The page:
Health reformers employed the biblical language of sin and redemption, in part, simply because of who they were. They were products of the Judeo-Christian tradition, and, as such, this language came naturally to them. But there were other—less spontaneous but more practical—reasons for expressing their message in such a manner. The storytellers of the natural health movement knew their audience. They understood that they were preaching the gospel of health to the most religious country in the industrialized world; to a country where prayer is common and church attendance remains high; to a country shaped by centuries of Protestantism; to a country where many still believe in Good and Evil, angels and demons, salvation and damnation, Heaven and Hell. They understood that by and large, in America, Protestant theology is optional, but Protestant psychology is not. Even so, health reformers departed from the mainstream American Protestant tradition in one critical way: they embraced a secular form of perfectionism.
Like most Protestants, health reformers posited the existence of a fateful Fall from Grace: it was, for them, the Fall into the industrialized world of machines, pesticides, lazy living, obesity, pollution, white sugar, cancer, and Wonderbread: “What’s going on is that we are all becoming exiles from nature. Not being driven out of our native land by a cruel tyrant, but simply walking away of our own volition, enticed by nothing more than cuteness and convenience,” wrote one health reformer in 1978. “In fact,” he added, “the biggest threat to our health and well-being today is this gradual shift from a natural lifestyle to a technological, synthetic—call it phony if you will—lifestyle. It’s constricting our arteries and our spirits. It’s giving us depression and diabetes. It’s making us passive, fat, bored and lonely. It’s making us allergic, addicted, and malcontent.” Unlike the Fall described in the Book of Genesis, the Fall described by health reformers was reversible. The evil brought into the world by modernity could be exorcised. The gates to the Garden of Eden could be reopened. Human nature was not hopelessly flawed. One could retrain the body to crave that which was healthy.
If the ideology of natural health was a sort of Protestantism, it was a peculiar Protestantism wherein God was optional, The Fall was reversible, and original sin was altogether absent. These were major breaks with the Augustinian worldview that has informed mainstream Protestantism since the Mayflower. Health reformers departed from the Augustinian tradition decisively when they rejected original sin and all of its secular analogs. The intolerance towards human frailty that has so characterized the thought of twentieth-century health reformers can be traced back to this root cause. Health reformers have as a rule failed to appreciate their own limitations, just as they have failed to account for the limitations of the human beings who they have judged so harshly. As we shall see, the natural health movement was liberating and undeniably empowering for many Americans, especially women. Even so, it gave rise to a new orthodoxy, with a decidedly unforgiving approach towards aging, mothering, and disease. As one alternative medicine provider put it in 1977: “You’re going to have to take the blame for everything once you get your body back.” In health-conscious circles across America, tragedies such as cancer, heart disease, depression, schizophrenia, crib death and miscarriage were redefined as punishments meted out to those who failed to obey the natural laws of health.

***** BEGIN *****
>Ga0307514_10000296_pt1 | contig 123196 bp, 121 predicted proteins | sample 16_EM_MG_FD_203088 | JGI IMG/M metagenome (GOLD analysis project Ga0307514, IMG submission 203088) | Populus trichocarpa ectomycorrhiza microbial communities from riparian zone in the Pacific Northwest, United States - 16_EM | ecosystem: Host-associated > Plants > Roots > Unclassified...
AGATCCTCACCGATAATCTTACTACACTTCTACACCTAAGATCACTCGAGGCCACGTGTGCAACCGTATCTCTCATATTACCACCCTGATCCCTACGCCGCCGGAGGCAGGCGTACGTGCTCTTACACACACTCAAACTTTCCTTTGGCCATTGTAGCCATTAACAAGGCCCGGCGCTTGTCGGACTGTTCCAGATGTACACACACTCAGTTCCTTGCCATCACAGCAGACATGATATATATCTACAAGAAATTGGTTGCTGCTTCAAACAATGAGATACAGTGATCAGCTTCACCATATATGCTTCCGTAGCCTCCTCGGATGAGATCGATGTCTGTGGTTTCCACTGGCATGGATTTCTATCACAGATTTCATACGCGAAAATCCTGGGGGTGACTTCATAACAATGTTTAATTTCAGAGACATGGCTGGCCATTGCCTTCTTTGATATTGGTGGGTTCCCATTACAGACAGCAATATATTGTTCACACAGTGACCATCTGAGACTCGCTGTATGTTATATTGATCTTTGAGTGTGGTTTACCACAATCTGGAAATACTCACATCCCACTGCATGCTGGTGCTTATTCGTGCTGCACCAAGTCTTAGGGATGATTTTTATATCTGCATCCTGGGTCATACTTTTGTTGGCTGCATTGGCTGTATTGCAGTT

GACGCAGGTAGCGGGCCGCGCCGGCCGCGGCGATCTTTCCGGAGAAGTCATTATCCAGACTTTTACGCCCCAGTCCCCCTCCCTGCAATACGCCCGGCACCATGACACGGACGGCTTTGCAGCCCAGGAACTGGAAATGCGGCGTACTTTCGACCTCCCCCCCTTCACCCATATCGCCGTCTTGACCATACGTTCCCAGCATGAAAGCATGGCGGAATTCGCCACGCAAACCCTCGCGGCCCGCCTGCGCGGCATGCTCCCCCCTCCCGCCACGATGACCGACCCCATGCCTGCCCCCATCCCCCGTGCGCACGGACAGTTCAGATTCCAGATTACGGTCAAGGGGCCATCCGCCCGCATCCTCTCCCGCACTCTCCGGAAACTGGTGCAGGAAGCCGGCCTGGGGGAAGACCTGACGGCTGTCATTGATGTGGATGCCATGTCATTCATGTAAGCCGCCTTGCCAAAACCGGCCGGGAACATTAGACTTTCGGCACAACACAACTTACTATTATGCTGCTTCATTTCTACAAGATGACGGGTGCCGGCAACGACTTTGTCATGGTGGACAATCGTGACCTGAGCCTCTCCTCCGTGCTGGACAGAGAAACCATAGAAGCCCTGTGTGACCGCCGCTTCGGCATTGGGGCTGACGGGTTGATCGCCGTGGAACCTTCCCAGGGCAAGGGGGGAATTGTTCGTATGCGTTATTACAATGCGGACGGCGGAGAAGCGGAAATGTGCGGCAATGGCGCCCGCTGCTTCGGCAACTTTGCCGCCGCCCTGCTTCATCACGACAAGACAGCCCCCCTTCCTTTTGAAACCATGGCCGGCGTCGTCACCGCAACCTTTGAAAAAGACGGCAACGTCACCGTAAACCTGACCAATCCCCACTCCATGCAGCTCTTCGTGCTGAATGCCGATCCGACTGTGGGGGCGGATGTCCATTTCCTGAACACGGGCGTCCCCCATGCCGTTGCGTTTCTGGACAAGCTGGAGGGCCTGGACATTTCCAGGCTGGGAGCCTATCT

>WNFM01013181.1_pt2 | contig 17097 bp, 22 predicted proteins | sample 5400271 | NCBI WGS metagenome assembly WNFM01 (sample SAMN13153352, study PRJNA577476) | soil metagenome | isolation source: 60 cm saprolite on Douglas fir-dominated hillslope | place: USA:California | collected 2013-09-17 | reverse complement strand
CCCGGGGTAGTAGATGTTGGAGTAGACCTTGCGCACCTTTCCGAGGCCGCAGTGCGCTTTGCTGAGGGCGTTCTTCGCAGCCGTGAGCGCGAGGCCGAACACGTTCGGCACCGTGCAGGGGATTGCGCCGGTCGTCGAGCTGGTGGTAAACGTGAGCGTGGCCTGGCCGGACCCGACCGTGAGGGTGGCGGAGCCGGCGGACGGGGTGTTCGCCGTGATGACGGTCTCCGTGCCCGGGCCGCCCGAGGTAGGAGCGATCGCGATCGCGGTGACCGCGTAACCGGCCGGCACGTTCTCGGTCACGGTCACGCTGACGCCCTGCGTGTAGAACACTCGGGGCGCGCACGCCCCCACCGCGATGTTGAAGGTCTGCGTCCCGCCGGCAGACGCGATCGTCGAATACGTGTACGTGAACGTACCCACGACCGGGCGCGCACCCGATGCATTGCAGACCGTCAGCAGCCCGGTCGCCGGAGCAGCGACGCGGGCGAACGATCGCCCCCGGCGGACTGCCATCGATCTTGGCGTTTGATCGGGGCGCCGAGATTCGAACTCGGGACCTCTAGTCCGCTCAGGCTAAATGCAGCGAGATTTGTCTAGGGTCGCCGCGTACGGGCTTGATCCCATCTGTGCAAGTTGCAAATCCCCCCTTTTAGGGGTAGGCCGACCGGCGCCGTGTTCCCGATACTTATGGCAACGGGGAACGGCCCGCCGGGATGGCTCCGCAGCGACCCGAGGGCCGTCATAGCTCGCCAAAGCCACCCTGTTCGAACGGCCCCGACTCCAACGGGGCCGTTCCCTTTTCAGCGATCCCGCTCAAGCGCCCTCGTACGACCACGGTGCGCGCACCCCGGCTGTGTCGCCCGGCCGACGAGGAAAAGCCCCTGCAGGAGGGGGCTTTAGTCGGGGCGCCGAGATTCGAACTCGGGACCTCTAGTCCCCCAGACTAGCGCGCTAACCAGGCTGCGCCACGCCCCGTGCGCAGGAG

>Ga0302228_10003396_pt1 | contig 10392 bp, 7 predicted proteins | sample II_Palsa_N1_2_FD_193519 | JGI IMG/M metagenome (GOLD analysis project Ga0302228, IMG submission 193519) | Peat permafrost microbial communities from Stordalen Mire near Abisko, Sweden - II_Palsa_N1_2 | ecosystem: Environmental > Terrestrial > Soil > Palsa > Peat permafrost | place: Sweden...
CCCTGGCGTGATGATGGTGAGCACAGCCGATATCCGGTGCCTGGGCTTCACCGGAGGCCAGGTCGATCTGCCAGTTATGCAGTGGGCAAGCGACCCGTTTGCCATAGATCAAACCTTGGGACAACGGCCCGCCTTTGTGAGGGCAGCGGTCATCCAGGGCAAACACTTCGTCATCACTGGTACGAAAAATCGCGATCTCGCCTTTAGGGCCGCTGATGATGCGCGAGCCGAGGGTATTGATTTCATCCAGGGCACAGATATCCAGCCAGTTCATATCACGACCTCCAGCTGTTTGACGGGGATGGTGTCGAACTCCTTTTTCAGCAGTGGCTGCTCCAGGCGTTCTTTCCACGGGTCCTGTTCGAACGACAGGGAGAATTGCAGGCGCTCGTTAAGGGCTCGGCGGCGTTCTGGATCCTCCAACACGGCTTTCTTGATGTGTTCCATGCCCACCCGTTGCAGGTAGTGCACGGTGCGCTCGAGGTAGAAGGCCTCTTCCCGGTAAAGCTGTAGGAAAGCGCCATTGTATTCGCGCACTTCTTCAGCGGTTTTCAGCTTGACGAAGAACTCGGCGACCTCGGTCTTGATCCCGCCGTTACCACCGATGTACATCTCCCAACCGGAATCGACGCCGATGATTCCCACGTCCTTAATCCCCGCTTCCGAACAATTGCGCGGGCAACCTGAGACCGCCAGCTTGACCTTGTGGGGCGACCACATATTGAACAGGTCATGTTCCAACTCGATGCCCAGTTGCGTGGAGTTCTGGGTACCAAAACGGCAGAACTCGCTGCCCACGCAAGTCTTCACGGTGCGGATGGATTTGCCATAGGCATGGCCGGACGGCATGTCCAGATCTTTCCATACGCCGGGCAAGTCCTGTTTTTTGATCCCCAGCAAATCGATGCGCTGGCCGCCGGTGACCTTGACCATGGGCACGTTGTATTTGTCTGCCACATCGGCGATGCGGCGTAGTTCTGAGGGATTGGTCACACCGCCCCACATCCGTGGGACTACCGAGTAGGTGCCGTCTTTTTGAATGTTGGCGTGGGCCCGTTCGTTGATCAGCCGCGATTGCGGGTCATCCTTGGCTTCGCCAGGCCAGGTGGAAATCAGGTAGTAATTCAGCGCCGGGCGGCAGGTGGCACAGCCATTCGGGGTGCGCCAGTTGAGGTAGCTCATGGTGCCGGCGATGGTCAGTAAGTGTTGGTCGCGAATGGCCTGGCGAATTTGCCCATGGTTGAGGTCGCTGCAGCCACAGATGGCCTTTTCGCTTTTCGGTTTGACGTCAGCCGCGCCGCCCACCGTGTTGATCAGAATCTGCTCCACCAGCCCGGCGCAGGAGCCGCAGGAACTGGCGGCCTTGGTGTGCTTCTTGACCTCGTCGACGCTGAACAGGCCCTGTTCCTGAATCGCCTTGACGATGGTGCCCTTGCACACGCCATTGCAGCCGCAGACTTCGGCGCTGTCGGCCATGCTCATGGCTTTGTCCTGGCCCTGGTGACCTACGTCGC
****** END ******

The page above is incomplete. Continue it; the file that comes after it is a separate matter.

Between 1970 and 2016, millions of Americans embraced concerns that were once the exclusive province of a quirky subculture: health-food stores and health clubs proliferated; anti-smoking campaigns won astounding victories; vegetarianism and breastfeeding became much more common—and the demand for organic food, vitamin and mineral supplements, water filters, exercise gear and alternative health care created multi-million-dollar industries. Pre-1970 America had its fair share of health nuts, exercise gurus, vegetarians, anti-smoking activists, organic farmers, and alternative health-care providers. Yet even the most widespread of these health enthusiasms never affected anything more than a small percentage of the American population. Twentieth-century health reformers succeeded in doing what generations of health reformers before them failed to do: they broke through to the masses and helped define mainstream American attitudes toward food, health, and disease. “History,” observed the authors of Panic in the Pantry (1975), “is full of food fads. But our current preoccupation with organic and additive-free food has assumed truly unprecedented dimensions. Sylvester Graham would have been pleased—and probably a bit envious.”
—John Faithful Hamer, In Healthy Living We Trust (2016)